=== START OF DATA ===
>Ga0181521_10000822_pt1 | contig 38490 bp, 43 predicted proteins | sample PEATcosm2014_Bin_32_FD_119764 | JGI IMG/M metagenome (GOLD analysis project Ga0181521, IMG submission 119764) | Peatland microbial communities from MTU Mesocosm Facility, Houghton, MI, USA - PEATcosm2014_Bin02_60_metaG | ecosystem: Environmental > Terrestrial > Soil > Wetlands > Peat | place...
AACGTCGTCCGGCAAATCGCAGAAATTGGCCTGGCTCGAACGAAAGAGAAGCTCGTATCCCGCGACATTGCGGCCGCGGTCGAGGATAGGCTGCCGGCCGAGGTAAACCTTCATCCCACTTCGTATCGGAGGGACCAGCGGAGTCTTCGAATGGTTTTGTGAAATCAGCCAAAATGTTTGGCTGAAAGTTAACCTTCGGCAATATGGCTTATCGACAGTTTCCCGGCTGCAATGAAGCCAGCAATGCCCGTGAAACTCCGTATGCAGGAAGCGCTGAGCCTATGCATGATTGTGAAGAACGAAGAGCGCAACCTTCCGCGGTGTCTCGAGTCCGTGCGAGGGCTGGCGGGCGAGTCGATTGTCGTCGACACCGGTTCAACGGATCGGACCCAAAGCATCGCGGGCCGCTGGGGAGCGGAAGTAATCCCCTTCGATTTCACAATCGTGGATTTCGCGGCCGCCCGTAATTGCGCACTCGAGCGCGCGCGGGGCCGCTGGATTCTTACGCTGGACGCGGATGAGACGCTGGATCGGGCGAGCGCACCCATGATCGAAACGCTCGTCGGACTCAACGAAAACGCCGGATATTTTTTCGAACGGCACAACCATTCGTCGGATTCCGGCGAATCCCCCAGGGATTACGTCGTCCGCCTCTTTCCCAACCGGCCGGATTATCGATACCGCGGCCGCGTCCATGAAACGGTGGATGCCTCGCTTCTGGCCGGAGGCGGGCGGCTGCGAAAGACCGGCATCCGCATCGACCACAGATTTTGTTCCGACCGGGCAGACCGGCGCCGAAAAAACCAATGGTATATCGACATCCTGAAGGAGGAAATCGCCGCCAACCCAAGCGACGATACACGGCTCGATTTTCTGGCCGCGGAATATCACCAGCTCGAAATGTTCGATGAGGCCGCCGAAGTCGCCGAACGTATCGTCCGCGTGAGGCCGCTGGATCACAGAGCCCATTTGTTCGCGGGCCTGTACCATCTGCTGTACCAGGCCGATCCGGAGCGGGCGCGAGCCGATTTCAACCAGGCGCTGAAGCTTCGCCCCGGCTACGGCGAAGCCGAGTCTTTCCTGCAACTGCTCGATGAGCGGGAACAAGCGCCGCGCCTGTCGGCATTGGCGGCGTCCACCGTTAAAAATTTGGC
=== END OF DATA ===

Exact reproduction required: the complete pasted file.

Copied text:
>Ga0181521_10000822_pt1 | contig 38490 bp, 43 predicted proteins | sample PEATcosm2014_Bin_32_FD_119764 | JGI IMG/M metagenome (GOLD analysis project Ga0181521, IMG submission 119764) | Peatland microbial communities from MTU Mesocosm Facility, Houghton, MI, USA - PEATcosm2014_Bin02_60_metaG | ecosystem: Environmental > Terrestrial > Soil > Wetlands > Peat | place...
AACGTCGTCCGGCAAATCGCAGAAATTGGCCTGGCTCGAACGAAAGAGAAGCTCGTATCCCGCGACATTGCGGCCGCGGTCGAGGATAGGCTGCCGGCCGAGGTAAACCTTCATCCCACTTCGTATCGGAGGGACCAGCGGAGTCTTCGAATGGTTTTGTGAAATCAGCCAAAATGTTTGGCTGAAAGTTAACCTTCGGCAATATGGCTTATCGACAGTTTCCCGGCTGCAATGAAGCCAGCAATGCCCGTGAAACTCCGTATGCAGGAAGCGCTGAGCCTATGCATGATTGTGAAGAACGAAGAGCGCAACCTTCCGCGGTGTCTCGAGTCCGTGCGAGGGCTGGCGGGCGAGTCGATTGTCGTCGACACCGGTTCAACGGATCGGACCCAAAGCATCGCGGGCCGCTGGGGAGCGGAAGTAATCCCCTTCGATTTCACAATCGTGGATTTCGCGGCCGCCCGTAATTGCGCACTCGAGCGCGCGCGGGGCCGCTGGATTCTTACGCTGGACGCGGATGAGACGCTGGATCGGGCGAGCGCACCCATGATCGAAACGCTCGTCGGACTCAACGAAAACGCCGGATATTTTTTCGAACGGCACAACCATTCGTCGGATTCCGGCGAATCCCCCAGGGATTACGTCGTCCGCCTCTTTCCCAACCGGCCGGATTATCGATACCGCGGCCGCGTCCATGAAACGGTGGATGCCTCGCTTCTGGCCGGAGGCGGGCGGCTGCGAAAGACCGGCATCCGCATCGACCACAGATTTTGTTCCGACCGGGCAGACCGGCGCCGAAAAAACCAATGGTATATCGACATCCTGAAGGAGGAAATCGCCGCCAACCCAAGCGACGATACACGGCTCGATTTTCTGGCCGCGGAATATCACCAGCTCGAAATGTTCGATGAGGCCGCCGAAGTCGCCGAACGTATCGTCCGCGTGAGGCCGCTGGATCACAGAGCCCATTTGTTCGCGGGCCTGTACCATCTGCTGTACCAGGCCGATCCGGAGCGGGCGCGAGCCGATTTCAACCAGGCGCTGAAGCTTCGCCCCGGCTACGGCGAAGCCGAGTCTTTCCTGCAACTGCTCGATGAGCGGGAACAAGCGCCGCGCCTGTCGGCATTGGCGGCGTCCACCGTTAAAAATTTGGC